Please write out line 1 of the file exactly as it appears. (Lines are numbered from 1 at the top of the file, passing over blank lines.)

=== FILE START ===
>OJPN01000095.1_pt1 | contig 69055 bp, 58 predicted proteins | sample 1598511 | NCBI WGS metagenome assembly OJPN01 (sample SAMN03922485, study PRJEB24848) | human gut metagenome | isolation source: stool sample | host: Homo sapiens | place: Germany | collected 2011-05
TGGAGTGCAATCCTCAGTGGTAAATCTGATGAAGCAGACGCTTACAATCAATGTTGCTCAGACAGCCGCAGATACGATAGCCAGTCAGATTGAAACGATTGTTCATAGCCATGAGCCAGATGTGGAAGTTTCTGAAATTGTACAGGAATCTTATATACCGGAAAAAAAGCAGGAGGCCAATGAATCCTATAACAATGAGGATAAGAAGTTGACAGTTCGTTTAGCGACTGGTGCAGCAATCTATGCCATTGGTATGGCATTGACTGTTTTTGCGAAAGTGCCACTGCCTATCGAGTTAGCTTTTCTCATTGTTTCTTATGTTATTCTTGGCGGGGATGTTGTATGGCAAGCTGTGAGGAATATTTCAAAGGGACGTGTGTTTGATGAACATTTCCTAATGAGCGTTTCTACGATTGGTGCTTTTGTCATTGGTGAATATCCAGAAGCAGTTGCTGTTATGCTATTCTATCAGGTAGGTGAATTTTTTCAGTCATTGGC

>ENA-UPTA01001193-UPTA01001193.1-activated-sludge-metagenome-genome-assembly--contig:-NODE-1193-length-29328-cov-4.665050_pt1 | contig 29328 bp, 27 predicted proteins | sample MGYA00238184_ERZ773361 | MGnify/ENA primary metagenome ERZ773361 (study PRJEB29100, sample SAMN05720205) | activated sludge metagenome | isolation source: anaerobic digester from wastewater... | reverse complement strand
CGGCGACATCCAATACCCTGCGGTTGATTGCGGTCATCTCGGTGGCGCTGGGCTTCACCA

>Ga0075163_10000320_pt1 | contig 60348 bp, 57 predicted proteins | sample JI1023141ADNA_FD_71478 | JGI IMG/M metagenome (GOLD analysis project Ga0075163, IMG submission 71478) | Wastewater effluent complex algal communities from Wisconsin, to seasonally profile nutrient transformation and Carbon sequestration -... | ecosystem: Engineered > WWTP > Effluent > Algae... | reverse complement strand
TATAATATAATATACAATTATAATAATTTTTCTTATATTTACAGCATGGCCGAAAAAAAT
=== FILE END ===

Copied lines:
>OJPN01000095.1_pt1 | contig 69055 bp, 58 predicted proteins | sample 1598511 | NCBI WGS metagenome assembly OJPN01 (sample SAMN03922485, study PRJEB24848) | human gut metagenome | isolation source: stool sample | host: Homo sapiens | place: Germany | collected 2011-05